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At White House Summit, UMD Terrorism Expert Urges Greater Focus on Hate-driven Violence

By Maryland Today Staff

Ending hate-driven violence in the U.S. will require policymakers to direct their focus beyond a relatively few number of domestic terrorist attacks to the hate crimes that outnumber them 100-to-1, a University of Maryland terrorism researcher said at a White House summit today.

William Braniff, director of the UMD’s National Consortium for the Study of Terrorism and Responses to Terrorism (START) and a professor of the practice in the College of Behavioral and Social Sciences, was one of the speakers at the United We Stand summit convened by President Joe Biden to focus on the corrosive effect of hate-fueled violence on American democracy.

“As domestic violence extremists use hate-fueled violence to drive wedge issues deeper and deeper into our social fabric, and hateful narratives and conspiracy theories get absorbed into our partisanship and our culture wars, hostile foreign governments throw gasoline on the fire, stoking us with righteous anger toward one another, manipulating and dividing us through hate, and weakening our democratic institutions,” Braniff said. “In addition to being a moral issue and a public safety issue, hate-fueled violence is a national security issue.”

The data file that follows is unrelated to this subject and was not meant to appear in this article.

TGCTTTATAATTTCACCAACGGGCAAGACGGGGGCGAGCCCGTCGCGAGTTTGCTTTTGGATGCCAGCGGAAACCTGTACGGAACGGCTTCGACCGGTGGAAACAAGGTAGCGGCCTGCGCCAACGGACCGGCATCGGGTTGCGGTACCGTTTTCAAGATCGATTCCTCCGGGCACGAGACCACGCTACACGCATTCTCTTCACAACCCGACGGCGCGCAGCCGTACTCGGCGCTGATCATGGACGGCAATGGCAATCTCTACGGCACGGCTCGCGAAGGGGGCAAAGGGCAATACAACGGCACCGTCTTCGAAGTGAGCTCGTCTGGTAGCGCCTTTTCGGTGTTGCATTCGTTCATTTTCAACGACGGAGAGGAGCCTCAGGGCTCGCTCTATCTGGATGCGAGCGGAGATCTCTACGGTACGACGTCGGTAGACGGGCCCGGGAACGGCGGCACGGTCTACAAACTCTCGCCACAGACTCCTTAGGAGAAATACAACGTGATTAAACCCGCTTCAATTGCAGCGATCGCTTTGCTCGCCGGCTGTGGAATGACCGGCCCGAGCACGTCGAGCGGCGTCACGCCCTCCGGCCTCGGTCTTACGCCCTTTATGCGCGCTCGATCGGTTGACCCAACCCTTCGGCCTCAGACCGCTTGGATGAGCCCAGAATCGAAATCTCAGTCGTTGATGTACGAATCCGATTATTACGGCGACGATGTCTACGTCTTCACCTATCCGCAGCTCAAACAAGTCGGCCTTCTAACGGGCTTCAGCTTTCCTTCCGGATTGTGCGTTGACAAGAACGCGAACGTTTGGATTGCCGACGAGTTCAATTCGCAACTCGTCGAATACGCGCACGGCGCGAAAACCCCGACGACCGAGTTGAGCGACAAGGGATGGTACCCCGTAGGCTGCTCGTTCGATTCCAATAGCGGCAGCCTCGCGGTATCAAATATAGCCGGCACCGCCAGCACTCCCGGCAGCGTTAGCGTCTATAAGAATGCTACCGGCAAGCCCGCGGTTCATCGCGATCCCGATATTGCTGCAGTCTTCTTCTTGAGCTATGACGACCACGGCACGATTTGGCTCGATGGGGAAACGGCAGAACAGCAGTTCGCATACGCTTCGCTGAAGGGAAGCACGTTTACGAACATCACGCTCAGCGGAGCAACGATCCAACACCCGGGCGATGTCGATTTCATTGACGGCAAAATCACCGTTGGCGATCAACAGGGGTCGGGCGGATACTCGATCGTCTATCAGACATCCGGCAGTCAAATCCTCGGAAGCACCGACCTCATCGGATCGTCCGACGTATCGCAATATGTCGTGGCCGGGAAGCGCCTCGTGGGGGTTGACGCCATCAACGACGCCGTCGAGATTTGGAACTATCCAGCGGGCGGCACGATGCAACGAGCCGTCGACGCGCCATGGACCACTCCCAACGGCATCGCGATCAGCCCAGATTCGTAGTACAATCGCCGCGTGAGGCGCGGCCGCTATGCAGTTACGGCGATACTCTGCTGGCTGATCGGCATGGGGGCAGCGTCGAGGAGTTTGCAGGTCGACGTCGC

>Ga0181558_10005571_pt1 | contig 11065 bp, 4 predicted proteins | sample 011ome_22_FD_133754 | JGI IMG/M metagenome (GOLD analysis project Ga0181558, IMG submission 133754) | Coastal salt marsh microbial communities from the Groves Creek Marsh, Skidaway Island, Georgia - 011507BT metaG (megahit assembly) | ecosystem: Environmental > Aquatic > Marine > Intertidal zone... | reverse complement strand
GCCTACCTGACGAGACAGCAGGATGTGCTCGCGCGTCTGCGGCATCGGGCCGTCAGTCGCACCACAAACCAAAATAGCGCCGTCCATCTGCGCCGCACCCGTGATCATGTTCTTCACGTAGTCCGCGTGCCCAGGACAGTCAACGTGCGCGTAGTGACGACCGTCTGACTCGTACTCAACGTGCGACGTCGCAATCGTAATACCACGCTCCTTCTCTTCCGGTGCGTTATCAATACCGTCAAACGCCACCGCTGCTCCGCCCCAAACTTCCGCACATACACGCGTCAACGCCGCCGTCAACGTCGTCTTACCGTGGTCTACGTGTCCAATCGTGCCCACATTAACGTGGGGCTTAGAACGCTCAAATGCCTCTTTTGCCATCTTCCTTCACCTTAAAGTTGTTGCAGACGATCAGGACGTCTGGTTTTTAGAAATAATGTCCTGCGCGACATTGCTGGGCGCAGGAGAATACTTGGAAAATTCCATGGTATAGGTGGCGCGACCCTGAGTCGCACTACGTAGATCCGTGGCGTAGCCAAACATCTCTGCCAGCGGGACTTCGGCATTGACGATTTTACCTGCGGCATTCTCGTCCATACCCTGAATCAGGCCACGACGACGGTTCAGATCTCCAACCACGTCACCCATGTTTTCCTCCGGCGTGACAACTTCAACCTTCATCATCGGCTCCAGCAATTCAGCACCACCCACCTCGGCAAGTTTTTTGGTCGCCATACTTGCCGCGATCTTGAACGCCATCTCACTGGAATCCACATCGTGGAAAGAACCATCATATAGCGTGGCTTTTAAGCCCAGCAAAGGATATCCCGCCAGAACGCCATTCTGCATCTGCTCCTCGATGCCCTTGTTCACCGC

But Braniff warned that the problem extends far beyond high-profile attacks.

“If policymakers focus only on the 70 or so terrorist attacks that occur in a given year, and not the 7,000-plus hate crimes, they will make national security and public safety decisions based on less than 1% of the ideologically motivated crime that occurs in this country,” he told the audience at the White House. “This fails the victims of hate crime in our communities, it minimizes the national security implications of hate.”

The summit, which was livestreamed, focused on steps the nation can take to prevent, confront and recover from hate-motivated violence. It featured political and religious leaders; civil rights, community and nonviolence activists; and survivors including Dawn and Richard Collins Sr., parents of 1st Lt. Richard Collins III, a Black senior at Bowie State University who was killed on the UMD campus in 2017 by a white man.

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